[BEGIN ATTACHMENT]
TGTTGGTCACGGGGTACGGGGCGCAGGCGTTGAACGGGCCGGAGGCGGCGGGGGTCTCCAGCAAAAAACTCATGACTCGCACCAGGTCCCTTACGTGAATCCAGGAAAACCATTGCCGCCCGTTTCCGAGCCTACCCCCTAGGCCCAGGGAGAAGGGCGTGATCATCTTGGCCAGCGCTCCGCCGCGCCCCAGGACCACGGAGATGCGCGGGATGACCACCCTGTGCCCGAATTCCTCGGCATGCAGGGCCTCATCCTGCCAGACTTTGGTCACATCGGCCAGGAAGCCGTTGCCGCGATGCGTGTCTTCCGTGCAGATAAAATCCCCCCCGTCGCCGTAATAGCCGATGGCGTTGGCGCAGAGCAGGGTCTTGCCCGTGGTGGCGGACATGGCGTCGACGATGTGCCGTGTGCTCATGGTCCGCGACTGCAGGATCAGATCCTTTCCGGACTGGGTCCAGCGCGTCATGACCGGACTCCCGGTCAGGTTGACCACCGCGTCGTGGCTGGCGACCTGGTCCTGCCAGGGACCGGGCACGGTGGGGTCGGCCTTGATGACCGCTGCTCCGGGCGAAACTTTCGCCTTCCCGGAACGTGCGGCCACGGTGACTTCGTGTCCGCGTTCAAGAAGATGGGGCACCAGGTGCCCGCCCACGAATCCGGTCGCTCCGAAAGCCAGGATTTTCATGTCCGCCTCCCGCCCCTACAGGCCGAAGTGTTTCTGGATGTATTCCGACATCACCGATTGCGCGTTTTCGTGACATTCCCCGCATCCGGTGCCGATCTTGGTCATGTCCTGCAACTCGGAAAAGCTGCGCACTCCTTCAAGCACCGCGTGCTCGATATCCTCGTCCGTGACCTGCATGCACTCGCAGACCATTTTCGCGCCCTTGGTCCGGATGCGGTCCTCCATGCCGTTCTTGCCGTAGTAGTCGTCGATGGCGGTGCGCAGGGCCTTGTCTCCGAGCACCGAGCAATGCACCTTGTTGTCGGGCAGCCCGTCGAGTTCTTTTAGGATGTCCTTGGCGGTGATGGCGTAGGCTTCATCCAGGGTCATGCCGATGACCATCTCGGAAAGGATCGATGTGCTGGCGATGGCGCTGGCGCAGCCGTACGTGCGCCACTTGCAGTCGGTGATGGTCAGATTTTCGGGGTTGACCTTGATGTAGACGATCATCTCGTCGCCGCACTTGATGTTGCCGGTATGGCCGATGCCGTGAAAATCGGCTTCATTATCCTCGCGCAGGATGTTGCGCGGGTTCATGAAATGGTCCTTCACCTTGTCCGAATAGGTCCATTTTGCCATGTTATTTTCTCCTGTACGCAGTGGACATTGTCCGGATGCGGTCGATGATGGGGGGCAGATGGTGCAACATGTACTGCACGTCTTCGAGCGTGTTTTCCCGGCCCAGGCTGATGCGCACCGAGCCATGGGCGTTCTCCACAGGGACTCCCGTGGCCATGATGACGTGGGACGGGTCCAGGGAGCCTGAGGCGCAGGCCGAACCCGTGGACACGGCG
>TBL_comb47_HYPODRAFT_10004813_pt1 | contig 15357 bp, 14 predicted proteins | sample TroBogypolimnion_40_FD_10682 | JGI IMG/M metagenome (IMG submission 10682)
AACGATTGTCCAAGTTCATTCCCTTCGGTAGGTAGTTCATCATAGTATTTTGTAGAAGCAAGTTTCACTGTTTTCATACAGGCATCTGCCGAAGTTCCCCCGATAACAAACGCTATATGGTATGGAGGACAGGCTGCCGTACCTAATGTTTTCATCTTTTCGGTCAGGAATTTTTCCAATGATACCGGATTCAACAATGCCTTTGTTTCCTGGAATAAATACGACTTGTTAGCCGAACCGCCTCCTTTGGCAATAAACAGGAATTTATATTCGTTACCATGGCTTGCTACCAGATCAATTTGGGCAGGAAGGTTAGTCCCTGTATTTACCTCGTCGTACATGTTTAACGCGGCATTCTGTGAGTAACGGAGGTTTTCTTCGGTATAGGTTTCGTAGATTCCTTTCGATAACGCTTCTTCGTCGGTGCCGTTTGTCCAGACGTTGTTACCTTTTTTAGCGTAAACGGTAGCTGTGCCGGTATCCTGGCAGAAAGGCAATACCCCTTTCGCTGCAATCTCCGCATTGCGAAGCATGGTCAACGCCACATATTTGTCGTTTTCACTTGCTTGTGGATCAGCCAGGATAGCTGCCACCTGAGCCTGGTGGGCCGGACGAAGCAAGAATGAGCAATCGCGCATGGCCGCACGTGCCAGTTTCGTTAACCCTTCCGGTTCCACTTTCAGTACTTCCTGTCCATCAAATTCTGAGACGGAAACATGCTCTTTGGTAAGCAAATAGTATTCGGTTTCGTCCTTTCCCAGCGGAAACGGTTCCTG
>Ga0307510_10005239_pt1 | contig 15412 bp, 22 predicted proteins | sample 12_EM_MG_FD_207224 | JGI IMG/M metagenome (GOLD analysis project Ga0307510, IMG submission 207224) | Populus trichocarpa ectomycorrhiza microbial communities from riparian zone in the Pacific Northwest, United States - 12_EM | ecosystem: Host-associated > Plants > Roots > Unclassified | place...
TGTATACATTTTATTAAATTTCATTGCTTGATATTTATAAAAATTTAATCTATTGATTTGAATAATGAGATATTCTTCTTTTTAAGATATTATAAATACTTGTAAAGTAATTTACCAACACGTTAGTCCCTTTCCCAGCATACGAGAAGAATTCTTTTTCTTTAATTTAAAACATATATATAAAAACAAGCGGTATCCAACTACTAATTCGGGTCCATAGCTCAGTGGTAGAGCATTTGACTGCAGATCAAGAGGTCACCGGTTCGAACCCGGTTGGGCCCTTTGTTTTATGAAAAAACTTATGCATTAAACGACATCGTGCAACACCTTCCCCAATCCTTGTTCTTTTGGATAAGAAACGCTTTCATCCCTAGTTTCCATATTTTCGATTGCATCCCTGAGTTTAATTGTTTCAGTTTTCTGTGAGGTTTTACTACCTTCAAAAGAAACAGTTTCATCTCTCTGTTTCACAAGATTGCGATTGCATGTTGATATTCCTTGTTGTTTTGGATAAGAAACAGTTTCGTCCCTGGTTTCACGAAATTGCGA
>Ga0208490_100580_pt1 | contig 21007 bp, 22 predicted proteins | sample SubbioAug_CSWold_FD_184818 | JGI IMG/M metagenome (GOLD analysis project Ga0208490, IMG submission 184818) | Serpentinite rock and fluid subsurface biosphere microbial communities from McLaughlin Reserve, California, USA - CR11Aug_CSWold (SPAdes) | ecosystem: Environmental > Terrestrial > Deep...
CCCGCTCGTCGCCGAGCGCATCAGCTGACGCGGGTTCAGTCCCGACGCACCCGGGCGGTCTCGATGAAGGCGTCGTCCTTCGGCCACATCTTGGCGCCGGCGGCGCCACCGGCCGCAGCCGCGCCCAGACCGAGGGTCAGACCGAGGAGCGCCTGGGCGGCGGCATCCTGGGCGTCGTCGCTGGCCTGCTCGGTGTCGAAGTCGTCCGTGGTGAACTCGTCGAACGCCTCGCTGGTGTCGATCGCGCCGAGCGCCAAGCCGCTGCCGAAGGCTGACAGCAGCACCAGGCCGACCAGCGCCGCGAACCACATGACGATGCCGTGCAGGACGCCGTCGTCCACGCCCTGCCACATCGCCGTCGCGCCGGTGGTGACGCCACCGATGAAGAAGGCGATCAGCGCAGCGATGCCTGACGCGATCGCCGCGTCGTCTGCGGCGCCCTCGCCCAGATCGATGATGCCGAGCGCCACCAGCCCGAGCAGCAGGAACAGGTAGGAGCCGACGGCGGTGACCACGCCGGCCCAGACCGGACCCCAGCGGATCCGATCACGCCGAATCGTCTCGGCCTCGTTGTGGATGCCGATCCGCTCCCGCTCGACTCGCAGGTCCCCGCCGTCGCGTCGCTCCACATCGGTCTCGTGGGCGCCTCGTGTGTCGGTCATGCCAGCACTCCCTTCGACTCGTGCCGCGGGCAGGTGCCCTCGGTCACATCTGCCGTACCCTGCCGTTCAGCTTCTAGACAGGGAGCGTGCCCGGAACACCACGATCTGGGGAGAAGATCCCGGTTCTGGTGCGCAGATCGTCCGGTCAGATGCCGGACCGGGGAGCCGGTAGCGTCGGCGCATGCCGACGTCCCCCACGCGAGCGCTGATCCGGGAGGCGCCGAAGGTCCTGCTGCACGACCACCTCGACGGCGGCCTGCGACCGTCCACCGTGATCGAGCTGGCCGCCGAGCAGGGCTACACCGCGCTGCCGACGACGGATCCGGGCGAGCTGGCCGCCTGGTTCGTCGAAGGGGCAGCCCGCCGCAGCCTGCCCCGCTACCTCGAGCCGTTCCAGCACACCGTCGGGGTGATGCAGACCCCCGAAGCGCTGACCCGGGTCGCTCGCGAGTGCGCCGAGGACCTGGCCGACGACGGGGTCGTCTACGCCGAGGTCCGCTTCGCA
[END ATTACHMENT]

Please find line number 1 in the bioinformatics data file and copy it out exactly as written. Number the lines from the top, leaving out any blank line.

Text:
TGTTGGTCACGGGGTACGGGGCGCAGGCGTTGAACGGGCCGGAGGCGGCGGGGGTCTCCAGCAAAAAACTCATGACTCGCACCAGGTCCCTTACGTGAATCCAGGAAAACCATTGCCGCCCGTTTCCGAGCCTACCCCCTAGGCCCAGGGAGAAGGGCGTGATCATCTTGGCCAGCGCTCCGCCGCGCCCCAGGACCACGGAGATGCGCGGGATGACCACCCTGTGCCCGAATTCCTCGGCATGCAGGGCCTCATCCTGCCAGACTTTGGTCACATCGGCCAGGAAGCCGTTGCCGCGATGCGTGTCTTCCGTGCAGATAAAATCCCCCCCGTCGCCGTAATAGCCGATGGCGTTGGCGCAGAGCAGGGTCTTGCCCGTGGTGGCGGACATGGCGTCGACGATGTGCCGTGTGCTCATGGTCCGCGACTGCAGGATCAGATCCTTTCCGGACTGGGTCCAGCGCGTCATGACCGGACTCCCGGTCAGGTTGACCACCGCGTCGTGGCTGGCGACCTGGTCCTGCCAGGGACCGGGCACGGTGGGGTCGGCCTTGATGACCGCTGCTCCGGGCGAAACTTTCGCCTTCCCGGAACGTGCGGCCACGGTGACTTCGTGTCCGCGTTCAAGAAGATGGGGCACCAGGTGCCCGCCCACGAATCCGGTCGCTCCGAAAGCCAGGATTTTCATGTCCGCCTCCCGCCCCTACAGGCCGAAGTGTTTCTGGATGTATTCCGACATCACCGATTGCGCGTTTTCGTGACATTCCCCGCATCCGGTGCCGATCTTGGTCATGTCCTGCAACTCGGAAAAGCTGCGCACTCCTTCAAGCACCGCGTGCTCGATATCCTCGTCCGTGACCTGCATGCACTCGCAGACCATTTTCGCGCCCTTGGTCCGGATGCGGTCCTCCATGCCGTTCTTGCCGTAGTAGTCGTCGATGGCGGTGCGCAGGGCCTTGTCTCCGAGCACCGAGCAATGCACCTTGTTGTCGGGCAGCCCGTCGAGTTCTTTTAGGATGTCCTTGGCGGTGATGGCGTAGGCTTCATCCAGGGTCATGCCGATGACCATCTCGGAAAGGATCGATGTGCTGGCGATGGCGCTGGCGCAGCCGTACGTGCGCCACTTGCAGTCGGTGATGGTCAGATTTTCGGGGTTGACCTTGATGTAGACGATCATCTCGTCGCCGCACTTGATGTTGCCGGTATGGCCGATGCCGTGAAAATCGGCTTCATTATCCTCGCGCAGGATGTTGCGCGGGTTCATGAAATGGTCCTTCACCTTGTCCGAATAGGTCCATTTTGCCATGTTATTTTCTCCTGTACGCAGTGGACATTGTCCGGATGCGGTCGATGATGGGGGGCAGATGGTGCAACATGTACTGCACGTCTTCGAGCGTGTTTTCCCGGCCCAGGCTGATGCGCACCGAGCCATGGGCGTTCTCCACAGGGACTCCCGTGGCCATGATGACGTGGGACGGGTCCAGGGAGCCTGAGGCGCAGGCCGAACCCGTGGACACGGCG